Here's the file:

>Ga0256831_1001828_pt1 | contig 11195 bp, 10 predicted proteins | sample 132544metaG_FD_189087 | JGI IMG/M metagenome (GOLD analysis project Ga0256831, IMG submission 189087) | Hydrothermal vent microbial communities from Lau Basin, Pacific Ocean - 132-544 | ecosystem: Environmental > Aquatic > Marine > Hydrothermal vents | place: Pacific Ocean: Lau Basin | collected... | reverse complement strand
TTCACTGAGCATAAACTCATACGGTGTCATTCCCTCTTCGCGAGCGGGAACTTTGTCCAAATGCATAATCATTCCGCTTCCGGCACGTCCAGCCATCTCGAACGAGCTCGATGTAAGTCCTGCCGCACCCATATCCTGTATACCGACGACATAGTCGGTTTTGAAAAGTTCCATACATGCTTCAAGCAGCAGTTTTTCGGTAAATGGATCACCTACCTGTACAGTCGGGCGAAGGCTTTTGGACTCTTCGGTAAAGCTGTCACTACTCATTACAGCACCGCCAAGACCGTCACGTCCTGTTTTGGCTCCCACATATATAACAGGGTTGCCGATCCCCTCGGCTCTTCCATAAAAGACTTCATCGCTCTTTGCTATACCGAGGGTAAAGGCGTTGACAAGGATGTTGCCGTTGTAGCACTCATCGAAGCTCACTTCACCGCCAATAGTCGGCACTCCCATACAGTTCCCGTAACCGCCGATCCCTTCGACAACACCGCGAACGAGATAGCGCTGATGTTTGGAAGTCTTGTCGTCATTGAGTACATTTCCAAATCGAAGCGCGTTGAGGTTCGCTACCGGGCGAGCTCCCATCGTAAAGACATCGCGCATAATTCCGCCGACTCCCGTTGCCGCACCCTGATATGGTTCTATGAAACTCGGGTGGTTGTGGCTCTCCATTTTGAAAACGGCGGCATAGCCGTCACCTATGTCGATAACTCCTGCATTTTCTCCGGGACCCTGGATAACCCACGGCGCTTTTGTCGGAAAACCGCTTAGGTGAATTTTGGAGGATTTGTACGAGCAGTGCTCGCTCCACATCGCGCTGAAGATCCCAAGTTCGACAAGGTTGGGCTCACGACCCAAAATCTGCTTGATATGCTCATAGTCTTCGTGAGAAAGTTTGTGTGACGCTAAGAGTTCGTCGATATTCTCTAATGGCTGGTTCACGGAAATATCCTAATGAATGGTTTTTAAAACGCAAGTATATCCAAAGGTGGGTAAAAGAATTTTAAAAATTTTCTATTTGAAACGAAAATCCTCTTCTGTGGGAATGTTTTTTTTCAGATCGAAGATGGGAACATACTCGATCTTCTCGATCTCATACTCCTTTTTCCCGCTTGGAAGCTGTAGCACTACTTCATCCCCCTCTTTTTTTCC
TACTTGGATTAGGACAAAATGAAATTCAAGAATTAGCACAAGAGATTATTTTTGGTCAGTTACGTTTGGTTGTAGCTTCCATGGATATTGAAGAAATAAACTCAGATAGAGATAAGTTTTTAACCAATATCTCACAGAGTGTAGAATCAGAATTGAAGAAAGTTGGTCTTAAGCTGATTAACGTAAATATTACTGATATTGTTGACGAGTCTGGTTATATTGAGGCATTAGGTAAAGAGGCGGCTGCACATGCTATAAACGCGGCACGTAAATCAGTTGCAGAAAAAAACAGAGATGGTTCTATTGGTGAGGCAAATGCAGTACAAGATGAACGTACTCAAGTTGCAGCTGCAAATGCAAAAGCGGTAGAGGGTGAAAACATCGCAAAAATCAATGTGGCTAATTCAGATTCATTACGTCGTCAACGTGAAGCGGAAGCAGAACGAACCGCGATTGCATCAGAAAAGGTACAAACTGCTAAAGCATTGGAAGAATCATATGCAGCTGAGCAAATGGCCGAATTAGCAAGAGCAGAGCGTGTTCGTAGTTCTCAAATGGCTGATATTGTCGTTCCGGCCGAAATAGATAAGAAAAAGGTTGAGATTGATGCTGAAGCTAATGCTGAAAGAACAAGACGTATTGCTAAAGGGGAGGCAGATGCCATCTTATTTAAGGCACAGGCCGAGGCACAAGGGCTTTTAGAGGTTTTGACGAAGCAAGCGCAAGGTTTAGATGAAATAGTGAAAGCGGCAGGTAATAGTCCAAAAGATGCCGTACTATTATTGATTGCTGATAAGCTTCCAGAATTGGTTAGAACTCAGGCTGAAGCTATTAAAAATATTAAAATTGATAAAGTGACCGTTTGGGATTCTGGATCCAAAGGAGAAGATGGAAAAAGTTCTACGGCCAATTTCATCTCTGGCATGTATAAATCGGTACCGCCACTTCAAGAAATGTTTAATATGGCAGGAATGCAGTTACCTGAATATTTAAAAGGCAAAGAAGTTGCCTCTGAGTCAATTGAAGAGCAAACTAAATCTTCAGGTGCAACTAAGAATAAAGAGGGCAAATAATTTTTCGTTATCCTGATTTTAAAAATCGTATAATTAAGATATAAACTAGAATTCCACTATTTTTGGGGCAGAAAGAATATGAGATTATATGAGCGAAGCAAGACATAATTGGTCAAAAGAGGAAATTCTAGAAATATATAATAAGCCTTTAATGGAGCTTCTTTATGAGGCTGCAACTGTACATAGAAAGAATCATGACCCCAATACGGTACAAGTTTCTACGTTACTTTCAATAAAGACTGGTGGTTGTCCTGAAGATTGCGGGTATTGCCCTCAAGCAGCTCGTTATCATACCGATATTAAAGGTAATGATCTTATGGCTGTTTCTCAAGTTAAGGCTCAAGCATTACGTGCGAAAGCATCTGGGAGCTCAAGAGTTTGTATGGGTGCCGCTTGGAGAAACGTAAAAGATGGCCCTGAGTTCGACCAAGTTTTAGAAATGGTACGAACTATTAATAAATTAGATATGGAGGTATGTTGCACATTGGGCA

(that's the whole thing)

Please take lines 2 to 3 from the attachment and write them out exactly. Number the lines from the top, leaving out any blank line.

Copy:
TTCACTGAGCATAAACTCATACGGTGTCATTCCCTCTTCGCGAGCGGGAACTTTGTCCAAATGCATAATCATTCCGCTTCCGGCACGTCCAGCCATCTCGAACGAGCTCGATGTAAGTCCTGCCGCACCCATATCCTGTATACCGACGACATAGTCGGTTTTGAAAAGTTCCATACATGCTTCAAGCAGCAGTTTTTCGGTAAATGGATCACCTACCTGTACAGTCGGGCGAAGGCTTTTGGACTCTTCGGTAAAGCTGTCACTACTCATTACAGCACCGCCAAGACCGTCACGTCCTGTTTTGGCTCCCACATATATAACAGGGTTGCCGATCCCCTCGGCTCTTCCATAAAAGACTTCATCGCTCTTTGCTATACCGAGGGTAAAGGCGTTGACAAGGATGTTGCCGTTGTAGCACTCATCGAAGCTCACTTCACCGCCAATAGTCGGCACTCCCATACAGTTCCCGTAACCGCCGATCCCTTCGACAACACCGCGAACGAGATAGCGCTGATGTTTGGAAGTCTTGTCGTCATTGAGTACATTTCCAAATCGAAGCGCGTTGAGGTTCGCTACCGGGCGAGCTCCCATCGTAAAGACATCGCGCATAATTCCGCCGACTCCCGTTGCCGCACCCTGATATGGTTCTATGAAACTCGGGTGGTTGTGGCTCTCCATTTTGAAAACGGCGGCATAGCCGTCACCTATGTCGATAACTCCTGCATTTTCTCCGGGACCCTGGATAACCCACGGCGCTTTTGTCGGAAAACCGCTTAGGTGAATTTTGGAGGATTTGTACGAGCAGTGCTCGCTCCACATCGCGCTGAAGATCCCAAGTTCGACAAGGTTGGGCTCACGACCCAAAATCTGCTTGATATGCTCATAGTCTTCGTGAGAAAGTTTGTGTGACGCTAAGAGTTCGTCGATATTCTCTAATGGCTGGTTCACGGAAATATCCTAATGAATGGTTTTTAAAACGCAAGTATATCCAAAGGTGGGTAAAAGAATTTTAAAAATTTTCTATTTGAAACGAAAATCCTCTTCTGTGGGAATGTTTTTTTTCAGATCGAAGATGGGAACATACTCGATCTTCTCGATCTCATACTCCTTTTTCCCGCTTGGAAGCTGTAGCACTACTTCATCCCCCTCTTTTTTTCC
TACTTGGATTAGGACAAAATGAAATTCAAGAATTAGCACAAGAGATTATTTTTGGTCAGTTACGTTTGGTTGTAGCTTCCATGGATATTGAAGAAATAAACTCAGATAGAGATAAGTTTTTAACCAATATCTCACAGAGTGTAGAATCAGAATTGAAGAAAGTTGGTCTTAAGCTGATTAACGTAAATATTACTGATATTGTTGACGAGTCTGGTTATATTGAGGCATTAGGTAAAGAGGCGGCTGCACATGCTATAAACGCGGCACGTAAATCAGTTGCAGAAAAAAACAGAGATGGTTCTATTGGTGAGGCAAATGCAGTACAAGATGAACGTACTCAAGTTGCAGCTGCAAATGCAAAAGCGGTAGAGGGTGAAAACATCGCAAAAATCAATGTGGCTAATTCAGATTCATTACGTCGTCAACGTGAAGCGGAAGCAGAACGAACCGCGATTGCATCAGAAAAGGTACAAACTGCTAAAGCATTGGAAGAATCATATGCAGCTGAGCAAATGGCCGAATTAGCAAGAGCAGAGCGTGTTCGTAGTTCTCAAATGGCTGATATTGTCGTTCCGGCCGAAATAGATAAGAAAAAGGTTGAGATTGATGCTGAAGCTAATGCTGAAAGAACAAGACGTATTGCTAAAGGGGAGGCAGATGCCATCTTATTTAAGGCACAGGCCGAGGCACAAGGGCTTTTAGAGGTTTTGACGAAGCAAGCGCAAGGTTTAGATGAAATAGTGAAAGCGGCAGGTAATAGTCCAAAAGATGCCGTACTATTATTGATTGCTGATAAGCTTCCAGAATTGGTTAGAACTCAGGCTGAAGCTATTAAAAATATTAAAATTGATAAAGTGACCGTTTGGGATTCTGGATCCAAAGGAGAAGATGGAAAAAGTTCTACGGCCAATTTCATCTCTGGCATGTATAAATCGGTACCGCCACTTCAAGAAATGTTTAATATGGCAGGAATGCAGTTACCTGAATATTTAAAAGGCAAAGAAGTTGCCTCTGAGTCAATTGAAGAGCAAACTAAATCTTCAGGTGCAACTAAGAATAAAGAGGGCAAATAATTTTTCGTTATCCTGATTTTAAAAATCGTATAATTAAGATATAAACTAGAATTCCACTATTTTTGGGGCAGAAAGAATATGAGATTATATGAGCGAAGCAAGACATAATTGGTCAAAAGAGGAAATTCTAGAAATATATAATAAGCCTTTAATGGAGCTTCTTTATGAGGCTGCAACTGTACATAGAAAGAATCATGACCCCAATACGGTACAAGTTTCTACGTTACTTTCAATAAAGACTGGTGGTTGTCCTGAAGATTGCGGGTATTGCCCTCAAGCAGCTCGTTATCATACCGATATTAAAGGTAATGATCTTATGGCTGTTTCTCAAGTTAAGGCTCAAGCATTACGTGCGAAAGCATCTGGGAGCTCAAGAGTTTGTATGGGTGCCGCTTGGAGAAACGTAAAAGATGGCCCTGAGTTCGACCAAGTTTTAGAAATGGTACGAACTATTAATAAATTAGATATGGAGGTATGTTGCACATTGGGCA